Offer high-quality forage

 

  • Forage is fiber, and horses process fiber via fermentation in their hindguts. Ideally, they cook hay and pasture for about 18 hours of the day. The rest of their time is spent snoozing, relaxing, and being horses. 

 

  • For the most part, high-quality forage provides many nutrients. By high-quality, we really mean fresh hay that’s not cut too early or late or pasture grass.  

 

  • Remember that pasture and hay will vary in nutrients seasonally and by age. The type of hay is also essential, as legumes and grass hays are often complementary and better fed together. As winter comes, pasture may become dormant, and the nutritional value decreases.  

 

  • In some cases, horses may do better on low-quality forage to help regulate an obese horse or treat another medical issue. Grasses and legumes higher in calories are best for hard-keepers and sport horses with rigorous training plans.  

 

Ensure regular access to clean water

 

  • Water is life! Your horse needs water to maintain safe blood pressure, maintain hydration, and help digest and absorb nutrients.  

 

  • If your horse has ever had impaction colic, you understand the role that water plays in keeping fecal balls soft and moving. Dehydrated horses don’t have enough water to function, and digestion turns regular manure into rock-hard roadblocks. Of course, water helps with other organ functions and overall well-being, too. 

 

  • Here’s a funny thing about horses. Some clever researchers learned that horses prefer to drink cold water but will drink more warm water. This is especially important to your horse’s health when it’s freezing and quite hot. If possible, offer them warm and cold water when they are sweating excessively or the weather is cold.  

 

  • You can also make your horse some “Gourmet Water” by mixing a few tablespoons of supplement with water to entice them to drink. If you experiment with water additives to entice drinking, always have a non-gourmet bucket to offer, too.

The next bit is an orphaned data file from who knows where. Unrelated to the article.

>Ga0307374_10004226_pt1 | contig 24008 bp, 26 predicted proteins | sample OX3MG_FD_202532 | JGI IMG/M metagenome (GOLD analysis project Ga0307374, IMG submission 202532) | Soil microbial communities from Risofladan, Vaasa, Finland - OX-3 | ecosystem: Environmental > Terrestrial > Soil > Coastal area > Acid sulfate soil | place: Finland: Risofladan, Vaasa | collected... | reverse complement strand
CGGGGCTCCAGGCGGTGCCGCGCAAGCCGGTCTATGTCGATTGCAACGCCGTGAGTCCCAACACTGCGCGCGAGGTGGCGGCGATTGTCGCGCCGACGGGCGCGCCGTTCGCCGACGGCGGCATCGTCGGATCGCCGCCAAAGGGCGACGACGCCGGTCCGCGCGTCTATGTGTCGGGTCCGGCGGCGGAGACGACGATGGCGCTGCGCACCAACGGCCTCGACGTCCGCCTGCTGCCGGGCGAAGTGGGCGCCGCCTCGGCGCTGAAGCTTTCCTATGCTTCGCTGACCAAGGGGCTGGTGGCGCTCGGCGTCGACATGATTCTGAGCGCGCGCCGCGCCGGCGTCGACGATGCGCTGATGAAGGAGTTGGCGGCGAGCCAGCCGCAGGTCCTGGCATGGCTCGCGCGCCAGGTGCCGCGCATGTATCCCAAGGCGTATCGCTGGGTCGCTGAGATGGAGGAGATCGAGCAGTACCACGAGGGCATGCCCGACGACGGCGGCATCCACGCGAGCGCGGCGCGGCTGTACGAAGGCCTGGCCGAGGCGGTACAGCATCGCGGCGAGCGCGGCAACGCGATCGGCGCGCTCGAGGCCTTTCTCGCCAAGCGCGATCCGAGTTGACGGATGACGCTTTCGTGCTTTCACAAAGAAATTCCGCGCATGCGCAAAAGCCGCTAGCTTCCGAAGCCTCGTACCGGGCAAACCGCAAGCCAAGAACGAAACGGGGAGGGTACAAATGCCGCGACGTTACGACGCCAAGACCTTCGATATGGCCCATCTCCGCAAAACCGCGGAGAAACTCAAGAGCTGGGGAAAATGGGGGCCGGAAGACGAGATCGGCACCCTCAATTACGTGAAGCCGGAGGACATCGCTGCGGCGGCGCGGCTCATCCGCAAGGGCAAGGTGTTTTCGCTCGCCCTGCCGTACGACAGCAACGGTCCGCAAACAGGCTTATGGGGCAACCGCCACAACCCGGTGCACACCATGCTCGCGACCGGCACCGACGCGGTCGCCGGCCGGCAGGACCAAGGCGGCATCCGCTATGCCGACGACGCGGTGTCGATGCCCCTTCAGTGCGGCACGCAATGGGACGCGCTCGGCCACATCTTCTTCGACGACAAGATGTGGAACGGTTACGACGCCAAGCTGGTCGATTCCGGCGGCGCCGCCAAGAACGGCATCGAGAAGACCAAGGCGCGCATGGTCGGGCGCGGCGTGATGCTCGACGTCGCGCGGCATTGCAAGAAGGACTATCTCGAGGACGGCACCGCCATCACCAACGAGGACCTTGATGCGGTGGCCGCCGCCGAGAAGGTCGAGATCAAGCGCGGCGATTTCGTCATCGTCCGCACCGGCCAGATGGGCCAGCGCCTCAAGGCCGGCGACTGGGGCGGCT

• You can easily measure how much your horse drinks. If you fill buckets by hand, it’s easy to see trends about when and how much they drink. Automatic waterers can also have a measuring device, which you will reset daily to measure. If your horse lives in a herd, it’s trickier to monitor volume, but you can still check your horse’s vitals and gums for signs of dehydration. 

 

  • Also, please ensure your horse’s water is clean! Why are you giving it to your horse if you wouldn’t drink it? 

 

Read this to learn about checking for dehydration.

 

horse drinking fresh water from a blue bucket

 

Implement slow-feeding techniques

 

  • Slow and steady is for turtles and horses. Little bites over long periods of time are best. 

 

  • Use slow feeders for hay and commercial feeds. For hay, you can use nets, barrels, grates, play bags, and all manner of forage slow feeders. For pellets, cubes, and grains, there are toys, puzzles, and tubs with special compartments to slow down your horse’s eating.  

 

  • Slow feeding also encourages relaxation, staves off boredom, and is essential for your horse’s overall health and mental well-being. 

 

Use grazing muzzles when necessary for obesity, colic, and laminitis

 

  • Grazing muzzles are another way to use slow feeders. They are a hay net your horse wears to slow down pasture eating.  

 

  • Horses at higher risk of laminitis and colic or need help with weight management benefit from grazing muzzles. They slow the pace and volume of the high starch and sugar content from the grass as it enters the equine hindgut. When too much hits the hindgut, the microbes feast, changing the pH and overall gut health, which can trigger laminitis and gas colic. Colitis is another possible problem and may have similar symptoms as colic. 

 

fjord horse in greenguard grazing muzzle

 

Add water to your horse’s feeds